d. The load per unit area may not vary for a particular panel and it is assumed to be
continuous and without holes.
e. The FLOOR LOAD facility is not available if the SET Z UP command is used (See
Section 5.5.)
f. If the floor has a shape consisting of a mixture of convex and concave edges, then
break up the floor load command into several parts, each for a certain region of the
floor. This will force the program to localize the search for panels and the solution
will be better. See illustrative example at the end of this section.
g. At least one quadrilateral panel bounded on at least 3 sides by "complete"
members has to be present within the bounds of the user-defined range of
coordinates (XRANGE, YRANGE and ZRANGE) in order for the program to
successfully generate member loads from the FLOOR/ONEWAY LOAD
specification. A "complete" member is defined as one whose entire length between
its start and end coordinates borders the specified panel.
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3. The load distribution pattern depends upon the shape of the panel. If the panel is
Rectangular, the distribution will be Trapezoidal and triangular as explained in the
following diagram.
Figure 5.26
For a panel that is not rectangular, the distribution is described in following
diagram.
First, the CG of the polygon is calculated. Then, each corner is connected to the CG
to form triangles as shown. For each triangle, a vertical line is drawn from the CG
to the opposite side. If the point of intersection of the vertical line and the side falls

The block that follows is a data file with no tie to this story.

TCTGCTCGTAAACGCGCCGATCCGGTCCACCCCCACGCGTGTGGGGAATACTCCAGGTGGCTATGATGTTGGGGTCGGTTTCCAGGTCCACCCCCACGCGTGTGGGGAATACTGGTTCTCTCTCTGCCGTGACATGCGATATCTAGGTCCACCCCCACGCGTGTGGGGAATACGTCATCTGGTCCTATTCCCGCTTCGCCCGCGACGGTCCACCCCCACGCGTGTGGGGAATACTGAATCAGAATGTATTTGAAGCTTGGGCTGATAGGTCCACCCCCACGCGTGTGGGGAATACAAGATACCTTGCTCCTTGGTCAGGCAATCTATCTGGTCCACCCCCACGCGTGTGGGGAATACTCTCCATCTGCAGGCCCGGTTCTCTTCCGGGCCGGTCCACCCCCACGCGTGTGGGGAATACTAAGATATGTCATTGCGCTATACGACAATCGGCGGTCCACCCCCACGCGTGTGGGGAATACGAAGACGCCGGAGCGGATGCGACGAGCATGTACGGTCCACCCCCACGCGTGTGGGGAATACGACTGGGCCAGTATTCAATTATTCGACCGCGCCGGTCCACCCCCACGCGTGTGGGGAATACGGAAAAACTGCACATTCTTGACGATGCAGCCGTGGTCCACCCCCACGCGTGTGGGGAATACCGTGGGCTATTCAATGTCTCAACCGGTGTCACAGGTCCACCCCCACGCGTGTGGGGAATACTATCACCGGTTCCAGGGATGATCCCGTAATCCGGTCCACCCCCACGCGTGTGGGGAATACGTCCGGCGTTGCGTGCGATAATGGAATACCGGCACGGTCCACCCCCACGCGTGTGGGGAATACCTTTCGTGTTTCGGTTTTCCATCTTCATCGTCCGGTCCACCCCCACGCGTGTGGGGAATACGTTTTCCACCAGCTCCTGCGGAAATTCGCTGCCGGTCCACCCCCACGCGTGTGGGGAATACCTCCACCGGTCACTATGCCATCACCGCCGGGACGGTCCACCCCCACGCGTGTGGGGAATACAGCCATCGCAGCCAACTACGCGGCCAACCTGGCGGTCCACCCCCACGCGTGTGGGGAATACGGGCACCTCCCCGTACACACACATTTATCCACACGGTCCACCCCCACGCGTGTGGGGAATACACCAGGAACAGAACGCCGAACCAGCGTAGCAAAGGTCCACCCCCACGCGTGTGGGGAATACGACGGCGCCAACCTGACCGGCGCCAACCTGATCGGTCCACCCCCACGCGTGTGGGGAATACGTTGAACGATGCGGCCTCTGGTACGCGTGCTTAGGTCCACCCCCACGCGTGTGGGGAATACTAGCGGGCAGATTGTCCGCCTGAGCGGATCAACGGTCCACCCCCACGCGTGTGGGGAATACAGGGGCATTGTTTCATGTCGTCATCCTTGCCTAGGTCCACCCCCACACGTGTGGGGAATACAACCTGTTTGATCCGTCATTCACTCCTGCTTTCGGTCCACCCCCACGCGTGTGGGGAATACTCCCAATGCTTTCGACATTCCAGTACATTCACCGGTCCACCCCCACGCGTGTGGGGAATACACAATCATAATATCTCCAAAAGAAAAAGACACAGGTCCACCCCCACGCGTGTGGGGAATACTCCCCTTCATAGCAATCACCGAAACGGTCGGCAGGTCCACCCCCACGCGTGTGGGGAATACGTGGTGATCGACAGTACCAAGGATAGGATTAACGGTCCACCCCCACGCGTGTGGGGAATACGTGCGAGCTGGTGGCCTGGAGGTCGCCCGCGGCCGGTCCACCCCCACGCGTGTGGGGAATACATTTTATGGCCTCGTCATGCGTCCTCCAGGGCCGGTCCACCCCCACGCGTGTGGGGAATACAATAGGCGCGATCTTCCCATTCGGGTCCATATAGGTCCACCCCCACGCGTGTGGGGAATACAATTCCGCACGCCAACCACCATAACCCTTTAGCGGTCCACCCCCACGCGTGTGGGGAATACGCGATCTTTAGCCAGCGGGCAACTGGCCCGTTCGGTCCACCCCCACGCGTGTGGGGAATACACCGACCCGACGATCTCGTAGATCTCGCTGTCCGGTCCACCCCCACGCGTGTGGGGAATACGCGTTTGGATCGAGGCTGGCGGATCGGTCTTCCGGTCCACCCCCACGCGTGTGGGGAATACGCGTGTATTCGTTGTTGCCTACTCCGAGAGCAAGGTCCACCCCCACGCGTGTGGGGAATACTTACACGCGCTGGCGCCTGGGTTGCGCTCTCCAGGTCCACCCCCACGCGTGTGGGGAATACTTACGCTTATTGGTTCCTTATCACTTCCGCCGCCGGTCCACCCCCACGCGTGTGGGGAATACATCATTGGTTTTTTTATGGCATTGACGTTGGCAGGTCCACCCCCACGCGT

outside the triangle, the area of that triangle will be calculated and an equivalent
uniform distributed load will be applied on that side. Otherwise a triangular load
will be applied on the side.
Figure 5.27
Example
The input for FLOOR LOAD is explained through the following example. Consider
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4. the following floor plan at y = 12:
Figure 5.28
If the entire floor has a load of 0.25 (force/unit area), then the input will be as
follows:
If in the above example, panel A has a load of 0.25 and panels B and C have a load
of 0.5, then the input will be as follows:
Note the usage of XRANGE, YRANGE, and ZRANGE specifications.
The program internally identifies the panels (shown as A, B, and C in the figure).
The floor loads are distributed as trapezoidal and triangular loads as shown by the
dotted lines in the figure. The negative sign for the load signifies that it is applied
in the downward global Y direction.
…
LOAD 2
FLOOR LOAD
YRA 12.0 12.0 FLOAD -0.25
…
…
LOAD 2
FLOOR LOAD
YRA 11.9 12.1 FLOAD -0.25 XRA 0.0 11.0
ZRA 0.0 16.0
YRA 11.9 12.1 FLOAD -0.5 XRA 11.0 21.0
ZRA 0.0 16.0
LOAD 3
…
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5. Illustration of Notes Item (f) for FLOOR LOAD
The attached example illustrates a case where the floor has to be sub-divided into
smaller regions for the floor load generation to yield proper results. The internal
angle at node 6 between the sides 108 and 111 exceeds 180 degrees. A similar
situation exists at node 7 also. As a result, the following command: